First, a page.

When you taste anything pleasant, consider that God alone is capable of giving it that taste which is so agreeable to you. Find all your delight in Him and say: "Rejoice, O my soul! Without God there is no true or substantial happiness!"
Do not be satisfied with the pleasure that comes from a pleasant scent. Mount in spirit to Heaven, and rejoice in God from Whom it came. Beg of Him that, being the Author of all sweetness, He will move your soul, freed from all sensual pleasure, to raise itself to Him as a fragrant perfume.
When you hear beautiful music, turn to God and exclaim: "O God! Thy Divine perfections fill my heart with delight; their melodious harmony is infinitely pleasing not only to Thyself, but to Angels, men and all created beings!"
None shall be crowned who has not fought well.
2 Tim 2:5.
Taken from the book of the same title by DOM LORENZO SCUPOLI
The Spiritual Combat is known as one of the greatest classics in ascetic theology, along with The Imitation of Christ. In both cases the authors are shrouded in mystery. Several 17th century editions were published under the name of the Spanish Benedictine, John of Castanzia. Some writers of the Society of Jesus have ascribed the book to the Jesuit, Achilles Gagliardi, but most critics however consider Fr. Lawrence Scupoli as the author of this famous treatise. The first known edition was published in Venice in 1589 and contained but 24 chapters; later editions appeared with more chapters, so it is possible that the Theatines or another religious order may have been part of the composition. Whatever may be the solution of the problem of the author, doubt of the actual one or ones, can take nothing away from the value and efficacy of this "golden book" as St. Frances de Sales called it. It was "the favorite, the dear book" of this great master of the spiritual life who, for 18 years, carried in a pocket a copy which he had received from Fr. Scupoli in Padua himself. The Saint read some pages of it every day, entrusted to its supernatural and human wisdom, the guidance of his soul, and recommended it to all under his direction. The purpose of the work is to lead the soul to the summit of spiritual perfection, by means of a constant, courageous struggle against our evil nature, which tends to keep us away from that goal.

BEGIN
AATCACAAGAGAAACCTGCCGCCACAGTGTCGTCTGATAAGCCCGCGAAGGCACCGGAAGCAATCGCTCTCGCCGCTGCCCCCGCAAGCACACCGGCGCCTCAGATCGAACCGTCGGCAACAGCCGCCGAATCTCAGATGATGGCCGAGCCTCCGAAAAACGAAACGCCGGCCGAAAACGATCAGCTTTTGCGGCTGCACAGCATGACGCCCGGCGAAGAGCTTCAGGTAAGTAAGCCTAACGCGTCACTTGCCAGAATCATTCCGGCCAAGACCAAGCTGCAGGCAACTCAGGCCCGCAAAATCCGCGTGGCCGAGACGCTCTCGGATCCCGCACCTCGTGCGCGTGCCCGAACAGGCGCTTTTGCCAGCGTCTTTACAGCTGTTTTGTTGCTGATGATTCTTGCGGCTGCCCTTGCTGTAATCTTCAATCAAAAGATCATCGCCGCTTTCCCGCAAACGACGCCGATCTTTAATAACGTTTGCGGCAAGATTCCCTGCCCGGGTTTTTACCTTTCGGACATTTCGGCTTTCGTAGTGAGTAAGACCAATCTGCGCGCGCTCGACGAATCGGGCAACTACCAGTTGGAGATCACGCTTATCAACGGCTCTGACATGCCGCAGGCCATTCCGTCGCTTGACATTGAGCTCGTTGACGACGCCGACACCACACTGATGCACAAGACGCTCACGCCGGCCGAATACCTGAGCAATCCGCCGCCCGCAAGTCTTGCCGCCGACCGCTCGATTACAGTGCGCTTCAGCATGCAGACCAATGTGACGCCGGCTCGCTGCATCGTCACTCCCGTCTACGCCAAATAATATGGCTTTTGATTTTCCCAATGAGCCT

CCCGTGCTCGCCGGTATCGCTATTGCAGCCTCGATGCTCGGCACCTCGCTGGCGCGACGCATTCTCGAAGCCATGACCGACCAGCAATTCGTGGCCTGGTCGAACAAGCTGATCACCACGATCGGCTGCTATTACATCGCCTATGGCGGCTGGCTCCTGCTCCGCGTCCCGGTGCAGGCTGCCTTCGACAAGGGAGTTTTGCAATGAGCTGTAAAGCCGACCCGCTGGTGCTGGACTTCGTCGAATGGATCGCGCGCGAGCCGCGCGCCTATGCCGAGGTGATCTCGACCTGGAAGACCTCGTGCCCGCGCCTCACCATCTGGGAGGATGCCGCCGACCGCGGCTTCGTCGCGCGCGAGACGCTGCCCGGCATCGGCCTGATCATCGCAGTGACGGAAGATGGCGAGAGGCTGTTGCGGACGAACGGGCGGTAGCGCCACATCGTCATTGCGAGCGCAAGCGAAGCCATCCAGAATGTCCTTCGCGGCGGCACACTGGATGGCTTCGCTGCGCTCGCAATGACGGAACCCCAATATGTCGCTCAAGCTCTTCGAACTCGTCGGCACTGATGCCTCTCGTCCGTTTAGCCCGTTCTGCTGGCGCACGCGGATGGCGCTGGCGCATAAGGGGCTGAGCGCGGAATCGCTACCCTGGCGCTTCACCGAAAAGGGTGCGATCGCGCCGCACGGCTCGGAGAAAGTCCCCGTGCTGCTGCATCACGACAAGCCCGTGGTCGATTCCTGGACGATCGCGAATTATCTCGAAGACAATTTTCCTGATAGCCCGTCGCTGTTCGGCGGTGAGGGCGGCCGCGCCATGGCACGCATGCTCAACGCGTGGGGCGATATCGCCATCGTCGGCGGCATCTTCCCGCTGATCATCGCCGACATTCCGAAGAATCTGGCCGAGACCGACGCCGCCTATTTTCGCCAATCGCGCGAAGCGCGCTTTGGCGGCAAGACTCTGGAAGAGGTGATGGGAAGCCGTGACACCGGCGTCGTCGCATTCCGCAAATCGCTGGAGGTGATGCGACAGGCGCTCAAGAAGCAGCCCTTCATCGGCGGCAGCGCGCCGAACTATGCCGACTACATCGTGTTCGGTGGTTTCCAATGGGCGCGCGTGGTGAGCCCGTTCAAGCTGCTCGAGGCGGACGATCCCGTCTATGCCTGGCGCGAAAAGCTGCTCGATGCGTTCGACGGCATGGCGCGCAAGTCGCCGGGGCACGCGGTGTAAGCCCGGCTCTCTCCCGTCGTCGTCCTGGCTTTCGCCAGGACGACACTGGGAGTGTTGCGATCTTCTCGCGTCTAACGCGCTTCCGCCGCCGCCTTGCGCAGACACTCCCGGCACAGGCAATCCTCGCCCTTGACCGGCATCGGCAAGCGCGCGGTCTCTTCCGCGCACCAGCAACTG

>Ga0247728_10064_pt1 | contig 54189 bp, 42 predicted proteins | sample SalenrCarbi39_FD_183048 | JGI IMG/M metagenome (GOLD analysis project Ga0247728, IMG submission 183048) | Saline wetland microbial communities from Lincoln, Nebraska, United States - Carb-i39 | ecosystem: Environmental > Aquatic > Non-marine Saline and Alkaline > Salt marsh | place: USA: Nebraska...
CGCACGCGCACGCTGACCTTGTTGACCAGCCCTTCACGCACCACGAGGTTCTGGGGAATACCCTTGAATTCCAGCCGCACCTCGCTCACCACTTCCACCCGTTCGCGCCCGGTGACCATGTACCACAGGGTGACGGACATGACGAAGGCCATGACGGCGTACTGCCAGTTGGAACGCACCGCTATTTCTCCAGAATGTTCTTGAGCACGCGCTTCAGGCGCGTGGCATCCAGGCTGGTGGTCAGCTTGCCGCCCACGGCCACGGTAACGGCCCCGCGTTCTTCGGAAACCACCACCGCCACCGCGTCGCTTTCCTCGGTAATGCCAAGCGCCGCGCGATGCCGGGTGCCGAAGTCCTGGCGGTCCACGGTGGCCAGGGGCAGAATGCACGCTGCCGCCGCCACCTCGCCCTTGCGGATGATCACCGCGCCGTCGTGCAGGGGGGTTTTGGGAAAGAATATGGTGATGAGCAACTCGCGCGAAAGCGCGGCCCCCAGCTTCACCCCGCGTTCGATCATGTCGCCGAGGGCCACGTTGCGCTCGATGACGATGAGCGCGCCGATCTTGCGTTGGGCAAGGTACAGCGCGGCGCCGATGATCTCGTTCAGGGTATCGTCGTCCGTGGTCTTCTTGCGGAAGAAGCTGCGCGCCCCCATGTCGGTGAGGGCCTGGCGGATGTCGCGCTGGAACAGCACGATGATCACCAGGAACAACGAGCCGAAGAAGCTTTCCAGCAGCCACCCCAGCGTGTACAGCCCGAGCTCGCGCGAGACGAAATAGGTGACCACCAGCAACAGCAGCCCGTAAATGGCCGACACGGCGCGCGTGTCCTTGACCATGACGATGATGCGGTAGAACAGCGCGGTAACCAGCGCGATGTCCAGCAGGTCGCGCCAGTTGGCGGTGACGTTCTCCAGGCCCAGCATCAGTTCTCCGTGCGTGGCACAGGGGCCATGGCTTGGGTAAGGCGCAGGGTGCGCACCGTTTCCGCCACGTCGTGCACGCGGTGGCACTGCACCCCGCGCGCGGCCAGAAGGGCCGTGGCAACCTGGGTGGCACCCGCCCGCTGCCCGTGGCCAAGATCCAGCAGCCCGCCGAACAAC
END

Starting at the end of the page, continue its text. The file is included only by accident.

The author was a genius, the kind that can only be inspired by the grace of God and his book is a Catholic treasure and one of the greatest gifts God could have given any age, but most especially this benighted age which has lost its appreciation for the kind of simplicity necessary for sanctity.
Chapter One: PRELIMINARY WORDS ON PERFECTION
-- THE FOUR THINGS NECESSARY FOR THIS COMBAT
Chapter Two: DISTRUST OF SELF
Chapter Three: OF TRUST IN GOD
Chapter Four: HOW TO DISCOVER WHETHER WE
DISTRUST OURSELVES AND PLACE OUR CONFIDENCE IN GOD
Chapter Five: THE MISTAKE OF CONSIDERING COWARDICE A VIRTUE
Chapter Six: FURTHER ADVICE ON HOW TO OBTAIN A DISTRUST OF ONESELF AND CONFIDENCE IN GOD
Chapter Seven: THE RIGHT USE OF OUR FACULTIES. THE UNDERSTANDING MUST FIRST BE FREE OF IGNORANCE AND CURIOSITY
Chapter Eight: AN OBSTACLE TO FORMING A CORRECT JUDGMENT. AN AID TO THE FORMATION OF A CORRECT JUDGMENT
Chapter Nine: ANOTHER METHOD TO PREVENT DECEPTION OF THE UNDERSTANDING
Chapter Ten: THE EXERCISE OF THE WILL. THE END TO WHICH ALL OF OUR ACTIONS, INTERIOR AND EXTERIOR, SHOULD BE DIRECTED
Chapter Eleven: SOME CONSIDERATIONS WHICH WILL INCLINE THE WILL TO SEEK ONLY WHAT IS PLEASING TO GOD
Chapter Twelve: THE OPPOSITION WITHIN MAN'S TWOFOLD NATURE
Chapter Thirteen: HOW WE ARE TO ENCOUNTER SENSUALITY. WHAT THE WILL MUST DO TO ACQUIRE VIRTUOUS HABITS
Chapter Fourteen: WHAT TO DO WHEN THE WILL IS APPARENTLY OVERPOWERED
Chapter Fifteen: FURTHER ADVICE ON HOW TO FIGHT SKILLFULLY. THE ENEMIES WE ARE TO ENGAGE, AND THE COURAGE NECESSARY TO FIGHT THEM
Chapter Sixteen: THE SOLDIER OF CHRIST MUST PREPARE EARLY FOR THE BATTLE
Chapter Seventeen: THE METHOD OF FIGHTING YOUR PASSIONS AND VICES
Chapter Eighteen: HOW TO CURB THE SUDDEN IMPULSES OF YOUR PASSIONS
Chapter Nineteen: HOW WE ARE TO FIGHT AGAINST IMPURITY
Chapter Twenty: HOW TO COMBAT SLOTH
Complete title: THE PROPER USE OF OUR SENSES. HOW THEY MAY HELP US TO CONTEMPLATE DIVINE THINGS